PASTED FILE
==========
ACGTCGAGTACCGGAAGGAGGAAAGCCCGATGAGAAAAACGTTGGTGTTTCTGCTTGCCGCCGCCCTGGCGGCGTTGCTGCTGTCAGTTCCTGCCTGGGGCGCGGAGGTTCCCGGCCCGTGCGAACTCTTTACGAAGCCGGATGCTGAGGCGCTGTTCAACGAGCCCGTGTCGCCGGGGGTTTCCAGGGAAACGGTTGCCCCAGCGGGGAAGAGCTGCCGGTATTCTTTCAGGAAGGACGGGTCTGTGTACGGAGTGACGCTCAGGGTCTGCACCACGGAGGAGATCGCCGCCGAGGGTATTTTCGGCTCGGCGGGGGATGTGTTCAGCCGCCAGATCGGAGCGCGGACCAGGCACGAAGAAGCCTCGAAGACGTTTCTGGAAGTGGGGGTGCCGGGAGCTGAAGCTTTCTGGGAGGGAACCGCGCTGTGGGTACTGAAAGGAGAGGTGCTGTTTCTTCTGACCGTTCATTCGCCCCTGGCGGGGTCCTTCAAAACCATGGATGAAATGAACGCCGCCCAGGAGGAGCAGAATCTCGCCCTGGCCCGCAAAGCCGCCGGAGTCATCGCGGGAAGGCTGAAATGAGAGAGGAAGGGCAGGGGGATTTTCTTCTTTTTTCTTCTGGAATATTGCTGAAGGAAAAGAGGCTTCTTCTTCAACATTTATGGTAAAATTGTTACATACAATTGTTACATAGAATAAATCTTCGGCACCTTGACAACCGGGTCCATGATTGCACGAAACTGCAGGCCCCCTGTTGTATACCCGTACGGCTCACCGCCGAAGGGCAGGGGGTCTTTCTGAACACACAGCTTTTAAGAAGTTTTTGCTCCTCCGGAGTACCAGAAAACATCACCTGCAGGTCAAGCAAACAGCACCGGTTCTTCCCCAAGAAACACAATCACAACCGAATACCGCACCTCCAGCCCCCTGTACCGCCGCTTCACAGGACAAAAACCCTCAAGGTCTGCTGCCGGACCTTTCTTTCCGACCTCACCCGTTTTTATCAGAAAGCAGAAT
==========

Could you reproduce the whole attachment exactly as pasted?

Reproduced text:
ACGTCGAGTACCGGAAGGAGGAAAGCCCGATGAGAAAAACGTTGGTGTTTCTGCTTGCCGCCGCCCTGGCGGCGTTGCTGCTGTCAGTTCCTGCCTGGGGCGCGGAGGTTCCCGGCCCGTGCGAACTCTTTACGAAGCCGGATGCTGAGGCGCTGTTCAACGAGCCCGTGTCGCCGGGGGTTTCCAGGGAAACGGTTGCCCCAGCGGGGAAGAGCTGCCGGTATTCTTTCAGGAAGGACGGGTCTGTGTACGGAGTGACGCTCAGGGTCTGCACCACGGAGGAGATCGCCGCCGAGGGTATTTTCGGCTCGGCGGGGGATGTGTTCAGCCGCCAGATCGGAGCGCGGACCAGGCACGAAGAAGCCTCGAAGACGTTTCTGGAAGTGGGGGTGCCGGGAGCTGAAGCTTTCTGGGAGGGAACCGCGCTGTGGGTACTGAAAGGAGAGGTGCTGTTTCTTCTGACCGTTCATTCGCCCCTGGCGGGGTCCTTCAAAACCATGGATGAAATGAACGCCGCCCAGGAGGAGCAGAATCTCGCCCTGGCCCGCAAAGCCGCCGGAGTCATCGCGGGAAGGCTGAAATGAGAGAGGAAGGGCAGGGGGATTTTCTTCTTTTTTCTTCTGGAATATTGCTGAAGGAAAAGAGGCTTCTTCTTCAACATTTATGGTAAAATTGTTACATACAATTGTTACATAGAATAAATCTTCGGCACCTTGACAACCGGGTCCATGATTGCACGAAACTGCAGGCCCCCTGTTGTATACCCGTACGGCTCACCGCCGAAGGGCAGGGGGTCTTTCTGAACACACAGCTTTTAAGAAGTTTTTGCTCCTCCGGAGTACCAGAAAACATCACCTGCAGGTCAAGCAAACAGCACCGGTTCTTCCCCAAGAAACACAATCACAACCGAATACCGCACCTCCAGCCCCCTGTACCGCCGCTTCACAGGACAAAAACCCTCAAGGTCTGCTGCCGGACCTTTCTTTCCGACCTCACCCGTTTTTATCAGAAAGCAGAAT